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How the supply-chain crisis is changing banking

Shipping containers are unloaded from ships at a container terminal at the Port of Long Beach-Port of Los Angeles complex, amid the coronavirus disease (COVID-19) pandemic, in Los Angeles
Photo: Reuters

Global supply-chain bottlenecks have profound implications for how and where companies will fund their operations in the future. As the lines of ships lengthen outside ports, there’s a macroeconomic cost for banks weighing on loan demand and perhaps asset quality. However, some trade and logistics financing businesses that were previously on the margins of banking are now seizing their moment.

Supply-chain bottlenecks have become one of the defining features of the Covid era. This is a problem for both the global economy and the global financial sector. And with new strains of the coronavirus continually emerging, it could get worse.

The impact is felt throughout the banking system, firstly by pulling down what might otherwise have been a relatively vigorous appetite for new loans among business clients. Thanks to loan moratoriums and other government support, banks have got through the last two years relatively unscathed. But supply-chain issues, even at the margin, could reverse this.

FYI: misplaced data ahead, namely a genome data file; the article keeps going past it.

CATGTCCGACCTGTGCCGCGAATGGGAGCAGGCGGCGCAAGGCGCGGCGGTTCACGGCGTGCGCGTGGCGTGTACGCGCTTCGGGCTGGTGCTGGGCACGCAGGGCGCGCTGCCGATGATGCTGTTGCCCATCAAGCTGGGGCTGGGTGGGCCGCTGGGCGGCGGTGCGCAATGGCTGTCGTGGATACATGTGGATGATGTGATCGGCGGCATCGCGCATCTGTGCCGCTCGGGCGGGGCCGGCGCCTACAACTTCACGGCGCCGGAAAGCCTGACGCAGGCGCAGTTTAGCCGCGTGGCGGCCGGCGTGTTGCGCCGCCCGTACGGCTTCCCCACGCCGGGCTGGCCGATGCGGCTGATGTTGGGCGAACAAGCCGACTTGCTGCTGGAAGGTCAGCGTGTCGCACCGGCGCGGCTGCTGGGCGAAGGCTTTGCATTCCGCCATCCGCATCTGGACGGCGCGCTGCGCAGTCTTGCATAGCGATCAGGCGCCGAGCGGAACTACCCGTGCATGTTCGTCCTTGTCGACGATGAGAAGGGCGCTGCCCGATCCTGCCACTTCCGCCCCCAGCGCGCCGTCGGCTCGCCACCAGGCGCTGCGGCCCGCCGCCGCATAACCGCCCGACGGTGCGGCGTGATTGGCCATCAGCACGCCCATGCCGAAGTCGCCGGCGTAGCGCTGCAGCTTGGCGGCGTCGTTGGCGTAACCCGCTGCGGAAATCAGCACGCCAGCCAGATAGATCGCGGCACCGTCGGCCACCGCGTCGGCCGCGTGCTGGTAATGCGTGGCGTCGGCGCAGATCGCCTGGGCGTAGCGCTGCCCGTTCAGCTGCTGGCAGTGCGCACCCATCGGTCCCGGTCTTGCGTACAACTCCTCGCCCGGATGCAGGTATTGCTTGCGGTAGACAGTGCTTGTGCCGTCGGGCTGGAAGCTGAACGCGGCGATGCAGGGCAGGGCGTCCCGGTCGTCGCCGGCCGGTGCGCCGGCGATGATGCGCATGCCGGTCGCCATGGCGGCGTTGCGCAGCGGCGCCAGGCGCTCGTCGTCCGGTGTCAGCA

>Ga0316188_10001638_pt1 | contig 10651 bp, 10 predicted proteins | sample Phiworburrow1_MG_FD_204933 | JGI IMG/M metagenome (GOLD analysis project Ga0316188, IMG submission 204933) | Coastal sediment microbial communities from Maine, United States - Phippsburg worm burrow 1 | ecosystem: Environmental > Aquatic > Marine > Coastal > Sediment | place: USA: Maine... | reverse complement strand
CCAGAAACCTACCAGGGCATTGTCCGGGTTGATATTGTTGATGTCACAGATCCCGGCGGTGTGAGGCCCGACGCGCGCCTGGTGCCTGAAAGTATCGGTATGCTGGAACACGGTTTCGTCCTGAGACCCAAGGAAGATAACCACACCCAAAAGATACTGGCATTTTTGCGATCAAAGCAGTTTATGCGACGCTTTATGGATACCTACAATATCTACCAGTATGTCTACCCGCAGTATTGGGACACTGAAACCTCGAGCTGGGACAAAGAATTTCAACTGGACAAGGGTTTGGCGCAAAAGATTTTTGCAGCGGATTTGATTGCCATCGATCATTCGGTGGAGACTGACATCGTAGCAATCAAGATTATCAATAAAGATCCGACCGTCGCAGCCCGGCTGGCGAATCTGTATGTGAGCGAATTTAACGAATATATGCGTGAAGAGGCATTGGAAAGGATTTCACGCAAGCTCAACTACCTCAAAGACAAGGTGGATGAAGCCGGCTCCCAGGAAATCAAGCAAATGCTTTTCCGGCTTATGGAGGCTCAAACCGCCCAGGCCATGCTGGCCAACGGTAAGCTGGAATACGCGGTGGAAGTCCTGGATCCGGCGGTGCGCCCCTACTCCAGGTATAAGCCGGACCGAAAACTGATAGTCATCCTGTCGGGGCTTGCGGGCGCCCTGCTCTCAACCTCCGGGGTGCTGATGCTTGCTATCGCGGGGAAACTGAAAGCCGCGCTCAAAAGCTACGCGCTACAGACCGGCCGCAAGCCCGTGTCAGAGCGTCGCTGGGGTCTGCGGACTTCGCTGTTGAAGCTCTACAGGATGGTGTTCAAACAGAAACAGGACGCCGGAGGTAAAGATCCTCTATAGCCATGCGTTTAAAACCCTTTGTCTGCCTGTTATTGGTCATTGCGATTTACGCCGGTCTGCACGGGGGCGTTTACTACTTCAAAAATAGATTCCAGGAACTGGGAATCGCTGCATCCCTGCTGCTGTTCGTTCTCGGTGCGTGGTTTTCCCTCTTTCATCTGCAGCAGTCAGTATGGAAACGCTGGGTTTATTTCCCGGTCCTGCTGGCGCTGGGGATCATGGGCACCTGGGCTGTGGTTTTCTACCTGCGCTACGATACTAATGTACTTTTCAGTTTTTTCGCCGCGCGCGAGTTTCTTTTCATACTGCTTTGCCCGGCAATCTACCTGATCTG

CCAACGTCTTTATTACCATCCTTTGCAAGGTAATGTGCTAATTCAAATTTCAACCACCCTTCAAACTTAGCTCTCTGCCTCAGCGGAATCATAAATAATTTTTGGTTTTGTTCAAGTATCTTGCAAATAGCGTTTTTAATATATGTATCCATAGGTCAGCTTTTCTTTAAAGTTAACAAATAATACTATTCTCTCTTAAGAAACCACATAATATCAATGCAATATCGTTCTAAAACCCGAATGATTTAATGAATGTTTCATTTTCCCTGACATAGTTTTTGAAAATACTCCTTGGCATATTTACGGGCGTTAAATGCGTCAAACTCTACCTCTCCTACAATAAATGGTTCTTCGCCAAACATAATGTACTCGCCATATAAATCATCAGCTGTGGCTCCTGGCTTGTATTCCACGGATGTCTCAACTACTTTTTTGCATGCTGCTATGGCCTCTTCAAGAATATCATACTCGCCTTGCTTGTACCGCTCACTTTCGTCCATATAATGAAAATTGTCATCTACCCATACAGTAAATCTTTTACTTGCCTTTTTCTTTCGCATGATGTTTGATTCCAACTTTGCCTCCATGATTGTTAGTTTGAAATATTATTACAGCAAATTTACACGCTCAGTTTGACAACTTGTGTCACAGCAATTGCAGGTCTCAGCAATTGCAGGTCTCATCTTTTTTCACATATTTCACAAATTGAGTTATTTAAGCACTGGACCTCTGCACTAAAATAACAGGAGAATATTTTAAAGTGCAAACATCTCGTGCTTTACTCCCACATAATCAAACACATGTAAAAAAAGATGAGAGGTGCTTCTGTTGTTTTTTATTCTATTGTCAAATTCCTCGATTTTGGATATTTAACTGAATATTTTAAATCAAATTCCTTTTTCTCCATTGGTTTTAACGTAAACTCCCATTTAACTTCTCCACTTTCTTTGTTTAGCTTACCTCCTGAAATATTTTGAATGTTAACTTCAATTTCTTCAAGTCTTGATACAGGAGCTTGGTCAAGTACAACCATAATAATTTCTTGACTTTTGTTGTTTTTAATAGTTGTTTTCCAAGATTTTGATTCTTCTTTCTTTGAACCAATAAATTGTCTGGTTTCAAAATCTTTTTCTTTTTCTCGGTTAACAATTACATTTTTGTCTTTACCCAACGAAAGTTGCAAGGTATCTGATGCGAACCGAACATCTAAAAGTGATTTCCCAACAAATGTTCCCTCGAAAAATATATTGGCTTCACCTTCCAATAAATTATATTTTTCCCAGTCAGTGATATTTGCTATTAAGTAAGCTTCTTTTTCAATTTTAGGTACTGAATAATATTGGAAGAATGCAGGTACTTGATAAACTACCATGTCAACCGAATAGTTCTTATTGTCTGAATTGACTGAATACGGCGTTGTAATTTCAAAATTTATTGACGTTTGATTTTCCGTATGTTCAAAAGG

The hope remains that these issues will be temporary and that demand for loans will eventually accelerate. There were some signs of an easing of constraints during the second half of 2021.

However, transport and logistics experts warn that global supply chains won’t be returning to their smoother and cheaper pre-pandemic forms anytime soon, especially given fears about the new Omicron Covid strain.

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EMEA editor
Dominic O’Neill is EMEA editor. He joined Euromoney in 2007 to cover emerging markets, focusing on central and eastern Europe, Middle East and Africa, and later on Latin America. Based in London, he has covered developed market banking since 2015.